BLITZER: What, that there were no blunders? The President himself says there were blunders --
CHENEY: Remember, remember me -- remember with me what happened in Afghanistan. The United States was actively involved in Afghanistan in the '80s supporting the effort against the Soviets. The Mujahideen prevailed, everybody walked away. And in Afghanistan, within relatively short order, the Taliban came to power, they created a safe haven for al Qaeda, training camps were established where some 20,000 terrorists trained in the late '90s. And out of that, out of Afghanistan, because we walked away and ignored it, we had the attack on the USS Cole, the attack on the embassies in East Africa, and 9/11, where the people trained and planned in Afghanistan for that attack and killed 3,000 Americans. That is what happens when we walk away from a situation like that in the Middle East.
Now you might have been able to do that before 9/11. But after 9/11, we learned that we have a vested interest in what happens on the ground in the Middle East. Now, if you are going to walk away from Iraq today and say, well, gee, it's too tough, we can't complete the task, we just are going to quit, you'll create exactly that same kind of situation again.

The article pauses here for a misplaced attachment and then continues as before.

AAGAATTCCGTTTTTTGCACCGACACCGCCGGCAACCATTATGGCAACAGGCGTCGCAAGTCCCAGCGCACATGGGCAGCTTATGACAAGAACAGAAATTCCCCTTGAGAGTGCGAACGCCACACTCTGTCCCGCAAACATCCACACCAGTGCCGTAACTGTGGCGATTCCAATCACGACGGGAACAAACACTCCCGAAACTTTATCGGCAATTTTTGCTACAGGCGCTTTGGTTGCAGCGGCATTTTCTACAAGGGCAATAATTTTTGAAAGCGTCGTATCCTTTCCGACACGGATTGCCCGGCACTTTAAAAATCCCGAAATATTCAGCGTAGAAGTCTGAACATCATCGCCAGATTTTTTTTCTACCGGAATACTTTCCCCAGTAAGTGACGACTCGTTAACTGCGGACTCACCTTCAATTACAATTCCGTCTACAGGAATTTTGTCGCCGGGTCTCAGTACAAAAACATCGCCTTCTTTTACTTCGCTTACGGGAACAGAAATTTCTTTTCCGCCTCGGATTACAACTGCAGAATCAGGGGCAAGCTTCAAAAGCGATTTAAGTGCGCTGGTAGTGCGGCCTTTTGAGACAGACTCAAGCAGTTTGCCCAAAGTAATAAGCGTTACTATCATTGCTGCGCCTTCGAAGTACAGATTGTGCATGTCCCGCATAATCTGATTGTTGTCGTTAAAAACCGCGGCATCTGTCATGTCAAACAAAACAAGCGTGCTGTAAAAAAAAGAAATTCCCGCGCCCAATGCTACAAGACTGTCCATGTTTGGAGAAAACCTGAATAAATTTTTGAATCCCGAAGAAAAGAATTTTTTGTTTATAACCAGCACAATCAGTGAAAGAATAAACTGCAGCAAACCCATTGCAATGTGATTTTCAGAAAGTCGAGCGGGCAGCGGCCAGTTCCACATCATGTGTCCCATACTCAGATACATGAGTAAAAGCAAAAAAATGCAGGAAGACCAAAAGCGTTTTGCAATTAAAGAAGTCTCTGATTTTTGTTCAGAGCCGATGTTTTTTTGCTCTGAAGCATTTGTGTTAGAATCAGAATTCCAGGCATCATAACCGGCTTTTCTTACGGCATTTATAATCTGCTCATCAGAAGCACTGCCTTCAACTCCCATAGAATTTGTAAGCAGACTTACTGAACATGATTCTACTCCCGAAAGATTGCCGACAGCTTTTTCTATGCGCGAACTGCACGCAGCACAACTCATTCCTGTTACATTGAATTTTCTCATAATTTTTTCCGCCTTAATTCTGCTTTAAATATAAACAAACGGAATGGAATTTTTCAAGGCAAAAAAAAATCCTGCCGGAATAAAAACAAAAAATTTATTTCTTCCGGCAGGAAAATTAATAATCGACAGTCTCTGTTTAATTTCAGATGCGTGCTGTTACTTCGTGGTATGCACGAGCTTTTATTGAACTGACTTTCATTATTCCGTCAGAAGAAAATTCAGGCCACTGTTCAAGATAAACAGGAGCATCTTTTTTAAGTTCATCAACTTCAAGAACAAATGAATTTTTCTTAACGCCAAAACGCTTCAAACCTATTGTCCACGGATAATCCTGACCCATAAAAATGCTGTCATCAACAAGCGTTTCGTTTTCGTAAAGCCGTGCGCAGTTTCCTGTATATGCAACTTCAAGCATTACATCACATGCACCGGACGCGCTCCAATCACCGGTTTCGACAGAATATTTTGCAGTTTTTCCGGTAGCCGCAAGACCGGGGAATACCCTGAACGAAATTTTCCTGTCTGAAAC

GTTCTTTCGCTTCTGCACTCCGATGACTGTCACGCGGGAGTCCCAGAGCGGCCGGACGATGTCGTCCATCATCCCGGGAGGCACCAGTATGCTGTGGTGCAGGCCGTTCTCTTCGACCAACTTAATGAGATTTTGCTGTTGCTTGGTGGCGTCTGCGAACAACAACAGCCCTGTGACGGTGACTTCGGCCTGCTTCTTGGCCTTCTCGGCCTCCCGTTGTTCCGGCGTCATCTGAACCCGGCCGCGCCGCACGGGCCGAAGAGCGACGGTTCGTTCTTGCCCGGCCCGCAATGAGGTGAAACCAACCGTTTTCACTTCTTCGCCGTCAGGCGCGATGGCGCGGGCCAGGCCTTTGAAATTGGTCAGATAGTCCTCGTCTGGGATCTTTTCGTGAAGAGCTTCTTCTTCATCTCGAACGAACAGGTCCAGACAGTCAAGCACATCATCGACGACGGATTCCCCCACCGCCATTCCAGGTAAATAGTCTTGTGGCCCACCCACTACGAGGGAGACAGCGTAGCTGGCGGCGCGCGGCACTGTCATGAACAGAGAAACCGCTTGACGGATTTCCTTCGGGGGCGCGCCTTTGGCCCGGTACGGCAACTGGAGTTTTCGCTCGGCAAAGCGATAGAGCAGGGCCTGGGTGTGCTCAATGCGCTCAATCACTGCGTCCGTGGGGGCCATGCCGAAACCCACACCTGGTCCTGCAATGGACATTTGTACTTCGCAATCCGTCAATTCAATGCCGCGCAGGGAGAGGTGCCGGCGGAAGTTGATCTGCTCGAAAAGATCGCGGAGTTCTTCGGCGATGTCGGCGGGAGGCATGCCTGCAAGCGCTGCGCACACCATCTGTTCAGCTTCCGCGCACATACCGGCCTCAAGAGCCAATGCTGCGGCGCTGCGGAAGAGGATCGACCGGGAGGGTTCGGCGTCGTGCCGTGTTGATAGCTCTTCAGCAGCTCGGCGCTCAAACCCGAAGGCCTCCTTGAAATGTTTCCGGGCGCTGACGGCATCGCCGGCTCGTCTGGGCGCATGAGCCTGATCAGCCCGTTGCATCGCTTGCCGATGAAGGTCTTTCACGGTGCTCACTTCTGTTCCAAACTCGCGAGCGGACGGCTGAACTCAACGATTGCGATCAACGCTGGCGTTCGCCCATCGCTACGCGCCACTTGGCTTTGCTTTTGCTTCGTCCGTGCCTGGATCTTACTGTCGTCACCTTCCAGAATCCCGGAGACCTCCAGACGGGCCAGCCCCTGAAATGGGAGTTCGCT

Now, the critics have not suggested a policy. They haven't put anything in place. All they want to do, all they've recommended is to redeploy or to withdraw our forces. The fact is, we can complete the task in Iraq. We're going to do it. We've got Petraeus -- General Petraeus taking over. It is a good strategy. It will work. But we have to have the stomach to finish the task.
BLITZER: What if the Senate passes a resolution saying, this is not a good idea. Will that stop you?
CHENEY: It won't stop us, and it would be, I think detrimental from the standpoint of the troops, as General Petraeus said yesterday. He was asked by Joe Lieberman, among others, in his testimony, about this notion that somehow the Senate could vote overwhelmingly for him, send him on his new assignment, and then pass a resolution at the same time and say, but we don't agree with the mission you've been given.
BLITZER: So you're moving forward no matter what the consequences?
CHENEY: We are moving forward. We are moving forward. The Congress has control over the purse strings. They have the right, obviously, if they want, to cut off funding. But in terms of this effort, the President has made his decision. We've consulted extensively with them. We'll continue to consult with the Congress. But the fact of the matter is, we need to get the job done. I think General Petraeus can do it. I think our troops can do it. And I think it's far too soon for the talking heads on television to conclude that it's impossible to do, it's not going to work, it can't possibly succeed.